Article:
Global Catalog and Infrastructure Master placement clarification

Hi all,

Long time listener, first time caller....

I'm trying to clarify the placement of the Infrastructure Master roll on a GC (Win2k domain).

I will have 2 Domain Controllers in my child domain, and as E2k will be implemented in the not too distant future, I would like some Global Catalog redundancy, hence making both DC's GC's.

The following article states "If every domain controller in the domain also hosts the global catalog, then there are no phantoms or work for the infrastructure master to do. The infrastructure master may be placed on any domain controller in the domain."

http://support.microsoft.com/default.aspx?scid=http://support.microsoft.com:80/support/kb/articles/Q223/3/46.ASP&NoWebContent=1

So if I have a child domain, can I safely make all (well both in my case) GC's (so includes Infrastructure Master). DC's in other domains in the forest are not necessarily all GC's.

Appreciate any advice on this.

Thanks,

Andrew


aread-NZAsked:
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vivekparaCommented:
Its a no brainer.  Having the other server will incur some extra overhead by being a global catalog...but its probably worth the redundancy.  As long as you have the bandwith and the memory (on a small network it is not noticeable at all), you will have no problems.
aread-NZAuthor Commented:
So aslong as all DC's are GC's in my domain, the infrastrucure master being on a GC is ok, regardless of how the FSMO rolls are setup in other domains in the forest?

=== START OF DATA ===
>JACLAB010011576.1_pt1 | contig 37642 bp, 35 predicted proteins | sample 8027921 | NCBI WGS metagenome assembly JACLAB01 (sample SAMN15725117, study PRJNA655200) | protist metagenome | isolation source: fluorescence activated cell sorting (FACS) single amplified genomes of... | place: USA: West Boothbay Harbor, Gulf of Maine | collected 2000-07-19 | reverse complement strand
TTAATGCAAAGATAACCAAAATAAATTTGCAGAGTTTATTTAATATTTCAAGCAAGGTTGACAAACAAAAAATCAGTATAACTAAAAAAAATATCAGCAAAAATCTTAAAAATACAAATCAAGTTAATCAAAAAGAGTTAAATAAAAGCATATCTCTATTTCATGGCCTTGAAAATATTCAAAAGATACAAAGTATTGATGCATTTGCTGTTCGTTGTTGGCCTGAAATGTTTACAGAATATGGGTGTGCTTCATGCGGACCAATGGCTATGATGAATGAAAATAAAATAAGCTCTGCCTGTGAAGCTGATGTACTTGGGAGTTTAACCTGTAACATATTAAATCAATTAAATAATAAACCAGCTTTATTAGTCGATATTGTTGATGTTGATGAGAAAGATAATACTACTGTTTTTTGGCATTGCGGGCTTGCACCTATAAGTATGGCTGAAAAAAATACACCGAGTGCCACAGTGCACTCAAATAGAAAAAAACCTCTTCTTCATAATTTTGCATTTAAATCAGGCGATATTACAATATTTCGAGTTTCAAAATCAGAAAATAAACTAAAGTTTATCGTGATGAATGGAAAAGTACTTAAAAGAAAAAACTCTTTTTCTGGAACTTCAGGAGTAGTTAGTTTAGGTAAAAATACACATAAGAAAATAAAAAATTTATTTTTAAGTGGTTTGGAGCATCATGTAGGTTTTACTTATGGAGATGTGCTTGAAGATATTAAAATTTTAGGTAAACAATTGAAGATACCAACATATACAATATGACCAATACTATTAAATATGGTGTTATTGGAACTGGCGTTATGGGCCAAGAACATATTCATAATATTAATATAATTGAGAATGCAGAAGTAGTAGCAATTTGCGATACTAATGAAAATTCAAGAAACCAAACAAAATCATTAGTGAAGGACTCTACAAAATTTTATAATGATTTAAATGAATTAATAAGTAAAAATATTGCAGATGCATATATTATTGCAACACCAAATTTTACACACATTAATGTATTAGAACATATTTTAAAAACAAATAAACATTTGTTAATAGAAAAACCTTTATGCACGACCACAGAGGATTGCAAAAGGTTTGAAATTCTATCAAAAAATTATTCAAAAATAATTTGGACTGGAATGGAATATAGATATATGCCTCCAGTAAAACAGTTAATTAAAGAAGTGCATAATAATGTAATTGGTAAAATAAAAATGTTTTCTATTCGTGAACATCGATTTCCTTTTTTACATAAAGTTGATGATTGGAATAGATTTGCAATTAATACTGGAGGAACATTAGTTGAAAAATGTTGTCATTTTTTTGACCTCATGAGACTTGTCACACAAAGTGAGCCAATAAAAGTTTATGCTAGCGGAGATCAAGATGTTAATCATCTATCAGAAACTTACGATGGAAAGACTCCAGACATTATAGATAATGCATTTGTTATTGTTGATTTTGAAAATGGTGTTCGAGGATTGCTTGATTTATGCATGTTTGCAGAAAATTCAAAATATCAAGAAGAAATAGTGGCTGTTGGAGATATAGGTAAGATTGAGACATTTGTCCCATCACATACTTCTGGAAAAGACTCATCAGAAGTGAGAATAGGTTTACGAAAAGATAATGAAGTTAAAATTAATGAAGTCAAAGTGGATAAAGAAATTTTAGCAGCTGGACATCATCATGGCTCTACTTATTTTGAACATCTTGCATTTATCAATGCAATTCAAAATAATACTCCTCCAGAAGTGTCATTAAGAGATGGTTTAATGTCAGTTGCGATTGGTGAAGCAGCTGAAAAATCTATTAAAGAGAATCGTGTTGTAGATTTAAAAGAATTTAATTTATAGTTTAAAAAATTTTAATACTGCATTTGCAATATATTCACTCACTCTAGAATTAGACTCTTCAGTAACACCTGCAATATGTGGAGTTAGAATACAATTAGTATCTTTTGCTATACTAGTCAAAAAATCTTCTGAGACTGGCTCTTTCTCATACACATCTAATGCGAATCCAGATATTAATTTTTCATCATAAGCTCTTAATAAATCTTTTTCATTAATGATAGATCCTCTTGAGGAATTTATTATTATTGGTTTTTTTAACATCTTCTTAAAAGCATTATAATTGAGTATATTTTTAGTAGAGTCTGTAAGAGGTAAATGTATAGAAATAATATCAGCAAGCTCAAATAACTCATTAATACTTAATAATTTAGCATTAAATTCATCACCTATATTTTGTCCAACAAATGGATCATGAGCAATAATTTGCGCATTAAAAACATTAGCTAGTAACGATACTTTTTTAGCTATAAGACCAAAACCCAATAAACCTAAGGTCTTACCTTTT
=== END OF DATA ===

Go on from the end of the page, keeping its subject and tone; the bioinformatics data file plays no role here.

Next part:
vivekparaCommented:
Correct.  The role is really just a way of saying that a computer is a PDC for the infrastructure.  In a sense, the PDC hasn't really disappeared...its just been divided.  The role of infrastructure master is really only useful if many changes are occurring on the network structure frequently.  You can actually have the infrastructure master down and have no one be the wiser.  It is the grand high pooba of members of groups that are moved.  The infrastructure master keeps track and alerts the Global Catalog servers when a change has been made so that a user will be properly authenticated in their new domain immediately.

If you ain't moving people around (or objects), this will pose little to no impact on your network.

As an aside, I actually brought my infrastructure master down for what (I had thought) would only be a day.  Turned out to be two weeks.  I don't recommend it, but the domain worked fine as long as I didn't try to modify any groups.

The fact that it is a GC has no effect.  Otherwise, in a single domain/single domain controller mode, you wouldn't be able to run it.  It adds an insignificant amount of overhead comparatively to have an Infrastructure Master and GC on the same computer.

Don't worry.  Go ahead and do it, is my opinion.  Unless that computer is running SQL AND Exchange (or equivalently high processor/thread intensive applications) on it as well, you should have no problems.

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aread-NZAuthor Commented:
Thanks for the explaination, imuch clearer now.

Regards Andrew
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